January 30, 2023

Virginia Predator Contest Bill Defeated in Committee

Article Contact: John Culclasure,

Why It Matters: Predator hunting tournament bans are often the tip of spear for anti-hunting interests to try to gain a foothold in their efforts to curb legal, regulated hunting. To date, eight states have banned hunting tournaments, and it is important for the hunting conservation community to work together to fight back against legislation touted by animal rights groups. 


  • On January 25, the Natural Resources Subcommittee (Subcommittee) of the Agriculture, Chesapeake and Natural Resources Committee discussed legislation (House Bill 1989) that would have banned hunting contests for coyotes and fur-bearing animals.
  • After a healthy debate and public testimony, the bill failed to report out of the Subcommittee (3-3).
  • This legislation is the second predator hunting contest bill in two years that failed to advance.
  • In 2021, the Virginia Department of Wildlife Resources also considered a similar predator hunting contest ban regulation proposal.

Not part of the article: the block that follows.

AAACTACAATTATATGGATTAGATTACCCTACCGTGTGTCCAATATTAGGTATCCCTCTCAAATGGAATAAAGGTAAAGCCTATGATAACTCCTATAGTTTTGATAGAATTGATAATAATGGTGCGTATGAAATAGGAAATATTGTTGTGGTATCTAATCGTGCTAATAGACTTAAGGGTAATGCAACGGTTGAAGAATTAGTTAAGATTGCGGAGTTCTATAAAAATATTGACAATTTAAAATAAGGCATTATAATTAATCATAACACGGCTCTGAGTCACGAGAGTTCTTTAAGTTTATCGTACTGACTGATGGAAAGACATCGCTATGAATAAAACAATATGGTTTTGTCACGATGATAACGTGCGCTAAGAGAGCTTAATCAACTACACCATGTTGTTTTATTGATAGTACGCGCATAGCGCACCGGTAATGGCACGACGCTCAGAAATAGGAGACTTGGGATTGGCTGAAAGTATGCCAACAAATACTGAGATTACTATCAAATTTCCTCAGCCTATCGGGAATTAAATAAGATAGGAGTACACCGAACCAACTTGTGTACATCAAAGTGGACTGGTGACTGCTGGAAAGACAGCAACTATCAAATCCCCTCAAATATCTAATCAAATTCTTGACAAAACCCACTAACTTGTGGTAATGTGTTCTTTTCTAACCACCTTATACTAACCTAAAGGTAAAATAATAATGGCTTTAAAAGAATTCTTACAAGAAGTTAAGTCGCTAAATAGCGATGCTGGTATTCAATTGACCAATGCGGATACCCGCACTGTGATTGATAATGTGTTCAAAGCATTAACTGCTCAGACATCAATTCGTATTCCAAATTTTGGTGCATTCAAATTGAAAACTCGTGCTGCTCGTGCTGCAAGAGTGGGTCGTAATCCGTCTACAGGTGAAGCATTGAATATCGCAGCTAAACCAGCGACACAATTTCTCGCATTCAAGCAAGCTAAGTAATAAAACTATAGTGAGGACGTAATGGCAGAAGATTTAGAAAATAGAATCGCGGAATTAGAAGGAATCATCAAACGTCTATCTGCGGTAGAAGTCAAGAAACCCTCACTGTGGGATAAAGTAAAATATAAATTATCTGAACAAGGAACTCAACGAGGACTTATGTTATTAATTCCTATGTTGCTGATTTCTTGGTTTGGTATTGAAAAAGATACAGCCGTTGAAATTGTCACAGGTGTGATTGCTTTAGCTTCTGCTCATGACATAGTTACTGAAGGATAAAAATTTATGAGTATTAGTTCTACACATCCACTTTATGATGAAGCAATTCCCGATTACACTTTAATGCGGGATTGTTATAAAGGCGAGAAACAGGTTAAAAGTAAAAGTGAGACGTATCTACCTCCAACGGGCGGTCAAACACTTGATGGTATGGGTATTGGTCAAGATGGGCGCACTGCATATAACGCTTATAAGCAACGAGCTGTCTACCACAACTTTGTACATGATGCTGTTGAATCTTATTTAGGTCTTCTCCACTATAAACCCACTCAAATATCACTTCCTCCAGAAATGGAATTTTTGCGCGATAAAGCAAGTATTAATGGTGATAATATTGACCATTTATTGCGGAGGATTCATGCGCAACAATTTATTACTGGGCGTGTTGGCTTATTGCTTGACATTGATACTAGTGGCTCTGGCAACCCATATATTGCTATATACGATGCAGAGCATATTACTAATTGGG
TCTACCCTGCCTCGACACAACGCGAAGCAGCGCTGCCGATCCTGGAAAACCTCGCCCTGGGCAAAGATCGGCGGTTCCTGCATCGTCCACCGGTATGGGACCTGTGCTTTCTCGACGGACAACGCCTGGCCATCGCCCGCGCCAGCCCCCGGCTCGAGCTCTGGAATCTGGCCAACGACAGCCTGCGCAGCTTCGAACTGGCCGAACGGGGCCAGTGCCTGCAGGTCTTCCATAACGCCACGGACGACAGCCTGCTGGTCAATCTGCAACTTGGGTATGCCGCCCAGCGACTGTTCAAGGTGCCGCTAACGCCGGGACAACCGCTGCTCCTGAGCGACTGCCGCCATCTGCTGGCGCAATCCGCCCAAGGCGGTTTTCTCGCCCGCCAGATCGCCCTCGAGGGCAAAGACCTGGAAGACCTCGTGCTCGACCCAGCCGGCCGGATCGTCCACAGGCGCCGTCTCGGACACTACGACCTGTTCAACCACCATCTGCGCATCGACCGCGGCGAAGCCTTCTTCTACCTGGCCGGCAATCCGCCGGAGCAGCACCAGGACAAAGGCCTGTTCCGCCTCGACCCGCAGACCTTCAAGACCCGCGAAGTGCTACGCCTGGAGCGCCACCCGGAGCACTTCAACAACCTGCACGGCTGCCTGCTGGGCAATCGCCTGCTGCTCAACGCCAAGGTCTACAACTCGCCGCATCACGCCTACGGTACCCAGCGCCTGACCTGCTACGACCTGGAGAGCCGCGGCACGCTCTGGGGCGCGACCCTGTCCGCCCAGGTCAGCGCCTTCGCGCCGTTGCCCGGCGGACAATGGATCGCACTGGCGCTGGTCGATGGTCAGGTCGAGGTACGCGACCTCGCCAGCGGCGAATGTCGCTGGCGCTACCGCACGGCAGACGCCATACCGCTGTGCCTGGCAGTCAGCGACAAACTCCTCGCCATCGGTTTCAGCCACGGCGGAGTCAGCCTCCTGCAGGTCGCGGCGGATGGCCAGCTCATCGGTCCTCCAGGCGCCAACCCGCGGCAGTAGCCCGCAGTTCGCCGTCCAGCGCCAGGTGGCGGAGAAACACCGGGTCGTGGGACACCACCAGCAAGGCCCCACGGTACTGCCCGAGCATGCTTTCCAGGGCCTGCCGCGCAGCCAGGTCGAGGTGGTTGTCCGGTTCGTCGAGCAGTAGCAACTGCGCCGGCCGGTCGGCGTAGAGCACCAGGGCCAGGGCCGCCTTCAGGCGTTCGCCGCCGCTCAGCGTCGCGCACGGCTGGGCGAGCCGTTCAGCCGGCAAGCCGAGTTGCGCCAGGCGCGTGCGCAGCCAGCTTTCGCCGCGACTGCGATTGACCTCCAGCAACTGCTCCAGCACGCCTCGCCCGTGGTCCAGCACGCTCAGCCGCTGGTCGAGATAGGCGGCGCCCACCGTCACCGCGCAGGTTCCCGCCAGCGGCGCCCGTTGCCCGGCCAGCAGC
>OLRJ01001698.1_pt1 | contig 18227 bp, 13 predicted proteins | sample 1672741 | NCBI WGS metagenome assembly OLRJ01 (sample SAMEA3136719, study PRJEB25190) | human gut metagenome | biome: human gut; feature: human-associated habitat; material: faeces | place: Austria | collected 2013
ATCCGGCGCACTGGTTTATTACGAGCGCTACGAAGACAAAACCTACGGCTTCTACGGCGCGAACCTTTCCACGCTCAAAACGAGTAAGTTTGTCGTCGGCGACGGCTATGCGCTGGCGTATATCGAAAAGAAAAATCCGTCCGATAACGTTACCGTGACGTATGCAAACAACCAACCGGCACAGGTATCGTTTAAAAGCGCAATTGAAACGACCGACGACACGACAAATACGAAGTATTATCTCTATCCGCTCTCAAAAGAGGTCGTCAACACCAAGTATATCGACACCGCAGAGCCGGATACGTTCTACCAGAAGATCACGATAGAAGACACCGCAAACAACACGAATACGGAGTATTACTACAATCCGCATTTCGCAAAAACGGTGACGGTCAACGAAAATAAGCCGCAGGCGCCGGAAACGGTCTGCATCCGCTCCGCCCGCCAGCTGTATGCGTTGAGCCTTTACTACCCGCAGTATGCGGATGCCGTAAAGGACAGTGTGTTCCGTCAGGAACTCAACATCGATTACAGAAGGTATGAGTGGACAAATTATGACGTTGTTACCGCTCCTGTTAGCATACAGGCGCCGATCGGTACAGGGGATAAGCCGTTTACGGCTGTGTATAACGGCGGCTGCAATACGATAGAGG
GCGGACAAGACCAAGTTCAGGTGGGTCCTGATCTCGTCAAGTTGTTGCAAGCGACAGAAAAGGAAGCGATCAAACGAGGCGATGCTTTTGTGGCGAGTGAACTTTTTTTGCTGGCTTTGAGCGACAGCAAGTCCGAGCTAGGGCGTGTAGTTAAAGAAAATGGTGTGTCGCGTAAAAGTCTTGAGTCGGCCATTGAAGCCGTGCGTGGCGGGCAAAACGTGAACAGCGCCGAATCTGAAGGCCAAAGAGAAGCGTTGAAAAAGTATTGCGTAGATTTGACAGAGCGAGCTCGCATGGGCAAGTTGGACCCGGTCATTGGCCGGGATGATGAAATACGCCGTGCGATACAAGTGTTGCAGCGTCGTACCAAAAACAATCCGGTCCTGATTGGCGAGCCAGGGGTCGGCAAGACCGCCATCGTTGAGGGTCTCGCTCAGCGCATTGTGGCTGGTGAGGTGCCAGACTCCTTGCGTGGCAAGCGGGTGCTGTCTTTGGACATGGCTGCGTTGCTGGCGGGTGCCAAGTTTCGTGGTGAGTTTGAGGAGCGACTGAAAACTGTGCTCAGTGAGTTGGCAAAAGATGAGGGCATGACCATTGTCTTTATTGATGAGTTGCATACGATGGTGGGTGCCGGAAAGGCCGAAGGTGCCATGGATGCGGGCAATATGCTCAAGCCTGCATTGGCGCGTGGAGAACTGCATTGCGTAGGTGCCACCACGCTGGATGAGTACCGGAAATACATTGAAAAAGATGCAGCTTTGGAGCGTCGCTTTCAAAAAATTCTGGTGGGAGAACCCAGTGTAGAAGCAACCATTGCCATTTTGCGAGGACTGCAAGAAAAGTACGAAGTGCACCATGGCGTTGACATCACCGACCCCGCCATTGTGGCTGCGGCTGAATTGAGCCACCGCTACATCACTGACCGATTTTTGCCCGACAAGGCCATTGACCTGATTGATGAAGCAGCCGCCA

Specifically, House Bill 1989 would have made it unlawful to “organize, sponsor, promote, conduct, participate in, or solicit participation in a contest, organized competition, tournament, or derby in which participants are offered cash, prizes, or other inducements of monetary value to kill coyotes or fur-bearing animals.” Coyotes are defined as a nuisance species, and furbearing animals include beaver, bobcat, fisher, fox, mink, muskrat, opossum, otter, raccoon, skunk, and weasel.

The Congressional Sportsmen’s Foundation(CSF) was the only sportsmen’s organization to submit written testimony opposing House Bill 1989, and CSF also testified in person against the legislation. CSF argued that the legislation would reduce hunting opportunities, decrease participation in hunting, and negatively impact conservation funding for the Commonwealth. CSF encouraged the legislature to support policies that expand access and opportunity for Virginians to bolster hunter recruitment, retention, and reactivation efforts which in turn supports state-based conservation through the “user pays – public benefits” American System of Conservation Funding.

CSF is grateful that the Subcommittee did not report the bill out, and CSF will continue to oppose legislation that restricts hunting opportunities for Virginia’s sportsmen and women.

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